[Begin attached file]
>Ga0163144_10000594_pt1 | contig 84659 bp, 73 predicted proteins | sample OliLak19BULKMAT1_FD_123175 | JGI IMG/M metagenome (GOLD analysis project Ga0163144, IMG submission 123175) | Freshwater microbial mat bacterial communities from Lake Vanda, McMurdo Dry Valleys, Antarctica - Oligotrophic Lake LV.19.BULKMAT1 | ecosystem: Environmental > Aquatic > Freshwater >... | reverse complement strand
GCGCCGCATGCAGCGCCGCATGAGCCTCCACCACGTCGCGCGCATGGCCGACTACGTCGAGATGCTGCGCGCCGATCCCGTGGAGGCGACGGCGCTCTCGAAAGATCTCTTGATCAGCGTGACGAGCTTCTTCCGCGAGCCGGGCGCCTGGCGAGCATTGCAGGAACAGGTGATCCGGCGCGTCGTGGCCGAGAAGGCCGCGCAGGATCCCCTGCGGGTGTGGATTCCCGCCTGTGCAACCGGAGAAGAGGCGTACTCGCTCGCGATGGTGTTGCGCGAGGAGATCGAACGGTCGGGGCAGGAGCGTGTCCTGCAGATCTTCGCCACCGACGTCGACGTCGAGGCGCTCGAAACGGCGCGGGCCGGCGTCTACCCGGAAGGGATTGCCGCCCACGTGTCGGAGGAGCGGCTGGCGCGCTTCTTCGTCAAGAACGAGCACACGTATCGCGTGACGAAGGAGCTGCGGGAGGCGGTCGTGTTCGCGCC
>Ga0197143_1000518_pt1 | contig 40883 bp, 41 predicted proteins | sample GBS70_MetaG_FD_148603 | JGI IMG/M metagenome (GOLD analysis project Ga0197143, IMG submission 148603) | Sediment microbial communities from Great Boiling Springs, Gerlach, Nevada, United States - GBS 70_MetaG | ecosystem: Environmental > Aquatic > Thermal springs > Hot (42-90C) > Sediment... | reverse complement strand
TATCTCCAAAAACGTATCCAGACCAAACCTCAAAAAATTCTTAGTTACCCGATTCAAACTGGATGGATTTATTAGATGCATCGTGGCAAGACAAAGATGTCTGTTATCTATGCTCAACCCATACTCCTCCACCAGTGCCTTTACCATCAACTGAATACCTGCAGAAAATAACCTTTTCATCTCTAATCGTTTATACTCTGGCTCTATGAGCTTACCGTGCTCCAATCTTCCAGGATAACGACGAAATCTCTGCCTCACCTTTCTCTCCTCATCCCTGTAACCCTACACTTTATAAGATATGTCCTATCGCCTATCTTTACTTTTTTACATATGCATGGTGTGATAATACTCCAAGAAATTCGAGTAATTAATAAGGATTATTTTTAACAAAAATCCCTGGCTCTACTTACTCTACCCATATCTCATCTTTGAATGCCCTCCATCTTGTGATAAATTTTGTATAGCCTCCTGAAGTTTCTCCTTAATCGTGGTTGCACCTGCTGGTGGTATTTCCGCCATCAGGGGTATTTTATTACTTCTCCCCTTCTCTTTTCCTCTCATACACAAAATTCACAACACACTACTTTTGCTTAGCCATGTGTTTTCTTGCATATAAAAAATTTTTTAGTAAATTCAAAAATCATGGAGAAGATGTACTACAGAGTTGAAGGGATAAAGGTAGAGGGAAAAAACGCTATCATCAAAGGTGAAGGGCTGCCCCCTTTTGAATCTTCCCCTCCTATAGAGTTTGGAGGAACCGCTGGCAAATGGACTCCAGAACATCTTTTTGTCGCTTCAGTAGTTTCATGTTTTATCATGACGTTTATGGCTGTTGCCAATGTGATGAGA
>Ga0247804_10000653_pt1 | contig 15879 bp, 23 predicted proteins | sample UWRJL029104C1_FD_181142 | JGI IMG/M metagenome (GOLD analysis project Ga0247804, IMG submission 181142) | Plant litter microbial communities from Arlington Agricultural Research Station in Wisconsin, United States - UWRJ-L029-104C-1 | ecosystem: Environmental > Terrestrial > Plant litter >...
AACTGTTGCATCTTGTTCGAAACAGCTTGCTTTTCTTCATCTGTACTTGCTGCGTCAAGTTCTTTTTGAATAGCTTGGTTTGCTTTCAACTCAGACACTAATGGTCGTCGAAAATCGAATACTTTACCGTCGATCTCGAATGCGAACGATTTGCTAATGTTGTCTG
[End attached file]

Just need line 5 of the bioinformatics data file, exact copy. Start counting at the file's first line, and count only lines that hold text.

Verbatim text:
>Ga0247804_10000653_pt1 | contig 15879 bp, 23 predicted proteins | sample UWRJL029104C1_FD_181142 | JGI IMG/M metagenome (GOLD analysis project Ga0247804, IMG submission 181142) | Plant litter microbial communities from Arlington Agricultural Research Station in Wisconsin, United States - UWRJ-L029-104C-1 | ecosystem: Environmental > Terrestrial > Plant litter >...